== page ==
With the rapid growth of online learning and the increased attention paid to student attrition in online programs, much research has been aimed at studying the effectiveness of online education to improve students’ online learning experience and student retention. Utilizing the online learning literature as a multi-faceted theoretical framework, the study developed and employed a new survey instrument. The Self-Directed Online Learning Scale (SDOLS) was used to examine graduate student perceptions of effectiveness of online learning environments as demonstrated by their ability to take charge of their own learning, and to identify key factors in instructional design for effective improvements. The study applied the Rasch rating scale model to evaluate and validate SDOLS through a psychometric lens to establish the reliability and validity of SDOLS. Results from Rasch analysis addressed two research questions. First, evidence was found to generally support the new instrument as being psychometrically sound but three problematic items were also identified as grounds for future improvement of SDOLS. Second, the study assessed the importance of various factors as measured by the SDOLS items in contributing to students’ ability to self-manage their own online learning. Finally, the new instrument is expected to contribute to the work of various stakeholders in online education and can serve to improve students’ online learning experience and effectiveness, increase online retention rates, and reduce online dropouts.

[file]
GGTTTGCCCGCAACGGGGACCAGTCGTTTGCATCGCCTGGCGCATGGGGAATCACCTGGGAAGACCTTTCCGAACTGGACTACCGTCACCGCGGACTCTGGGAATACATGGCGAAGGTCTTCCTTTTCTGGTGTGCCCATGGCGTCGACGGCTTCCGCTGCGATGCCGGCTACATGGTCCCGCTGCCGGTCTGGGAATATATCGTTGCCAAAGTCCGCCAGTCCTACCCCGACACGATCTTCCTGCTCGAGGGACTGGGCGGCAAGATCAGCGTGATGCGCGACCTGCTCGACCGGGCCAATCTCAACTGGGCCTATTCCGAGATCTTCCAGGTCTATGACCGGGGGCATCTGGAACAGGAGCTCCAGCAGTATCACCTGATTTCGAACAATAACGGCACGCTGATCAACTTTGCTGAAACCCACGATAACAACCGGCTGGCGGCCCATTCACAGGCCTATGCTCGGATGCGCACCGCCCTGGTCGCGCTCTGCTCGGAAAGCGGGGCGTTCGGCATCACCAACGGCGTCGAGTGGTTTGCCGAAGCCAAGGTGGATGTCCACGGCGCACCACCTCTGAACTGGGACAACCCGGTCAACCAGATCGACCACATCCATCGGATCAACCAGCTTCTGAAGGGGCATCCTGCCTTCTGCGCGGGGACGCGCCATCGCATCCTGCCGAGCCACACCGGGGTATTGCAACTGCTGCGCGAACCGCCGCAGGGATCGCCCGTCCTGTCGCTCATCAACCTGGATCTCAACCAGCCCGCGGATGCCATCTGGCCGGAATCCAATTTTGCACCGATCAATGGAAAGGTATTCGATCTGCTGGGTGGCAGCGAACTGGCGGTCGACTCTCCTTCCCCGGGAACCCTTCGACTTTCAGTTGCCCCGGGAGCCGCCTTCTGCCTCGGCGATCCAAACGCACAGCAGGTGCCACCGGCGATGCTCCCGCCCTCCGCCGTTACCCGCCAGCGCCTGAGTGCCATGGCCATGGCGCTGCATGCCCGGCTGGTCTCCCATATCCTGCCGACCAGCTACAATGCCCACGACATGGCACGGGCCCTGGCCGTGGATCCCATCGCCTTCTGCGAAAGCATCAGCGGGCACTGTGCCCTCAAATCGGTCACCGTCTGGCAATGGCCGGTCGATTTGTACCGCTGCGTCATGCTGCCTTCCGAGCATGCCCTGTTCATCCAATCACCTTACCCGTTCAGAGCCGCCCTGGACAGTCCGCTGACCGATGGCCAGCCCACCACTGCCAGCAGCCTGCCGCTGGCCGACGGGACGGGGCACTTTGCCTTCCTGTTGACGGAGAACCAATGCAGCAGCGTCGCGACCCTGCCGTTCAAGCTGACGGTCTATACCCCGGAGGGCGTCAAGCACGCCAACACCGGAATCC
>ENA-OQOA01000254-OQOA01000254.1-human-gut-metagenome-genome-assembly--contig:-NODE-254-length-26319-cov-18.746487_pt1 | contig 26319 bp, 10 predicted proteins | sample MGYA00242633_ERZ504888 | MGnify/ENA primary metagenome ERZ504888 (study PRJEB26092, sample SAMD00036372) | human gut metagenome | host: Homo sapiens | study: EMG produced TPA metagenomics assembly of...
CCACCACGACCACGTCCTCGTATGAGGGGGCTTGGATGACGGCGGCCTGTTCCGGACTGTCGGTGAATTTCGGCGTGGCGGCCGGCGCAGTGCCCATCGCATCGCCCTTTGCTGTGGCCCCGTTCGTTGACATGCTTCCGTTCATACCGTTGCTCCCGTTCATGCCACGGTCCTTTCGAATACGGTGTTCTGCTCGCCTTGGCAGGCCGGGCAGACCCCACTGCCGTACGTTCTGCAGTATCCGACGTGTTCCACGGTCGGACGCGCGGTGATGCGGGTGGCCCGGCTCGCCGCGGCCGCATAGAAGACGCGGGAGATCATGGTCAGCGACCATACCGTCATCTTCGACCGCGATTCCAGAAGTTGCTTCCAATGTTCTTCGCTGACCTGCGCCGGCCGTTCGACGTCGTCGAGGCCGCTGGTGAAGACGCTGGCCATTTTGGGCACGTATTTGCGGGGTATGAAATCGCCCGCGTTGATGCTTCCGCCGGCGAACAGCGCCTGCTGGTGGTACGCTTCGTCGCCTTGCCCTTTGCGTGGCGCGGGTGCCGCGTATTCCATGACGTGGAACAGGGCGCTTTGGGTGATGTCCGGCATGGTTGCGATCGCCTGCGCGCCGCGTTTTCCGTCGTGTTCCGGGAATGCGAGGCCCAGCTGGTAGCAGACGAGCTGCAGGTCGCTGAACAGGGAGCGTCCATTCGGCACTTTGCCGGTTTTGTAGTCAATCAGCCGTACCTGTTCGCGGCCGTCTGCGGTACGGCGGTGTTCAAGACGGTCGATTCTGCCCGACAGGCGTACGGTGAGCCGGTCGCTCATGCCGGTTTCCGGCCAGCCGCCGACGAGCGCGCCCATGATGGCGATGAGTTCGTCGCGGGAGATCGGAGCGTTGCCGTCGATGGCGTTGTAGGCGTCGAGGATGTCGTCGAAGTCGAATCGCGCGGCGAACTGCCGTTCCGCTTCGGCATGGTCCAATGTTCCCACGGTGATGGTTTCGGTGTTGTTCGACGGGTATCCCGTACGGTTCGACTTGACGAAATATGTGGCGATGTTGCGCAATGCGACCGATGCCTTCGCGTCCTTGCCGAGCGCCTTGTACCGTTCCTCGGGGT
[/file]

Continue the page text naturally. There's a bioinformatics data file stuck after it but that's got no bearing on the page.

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Published in The International Review of Research in Open and Distributed Learning, v. 21, no. 3.

Applying the Rasch Model to Evaluate the Self-Directed Online Learning Scale (SDOLS) for Graduate Students by Hongwei Yang, Jian Su, and Kelly D. Bradley is licensed under a Creative Commons Attribution 4.0 International License.

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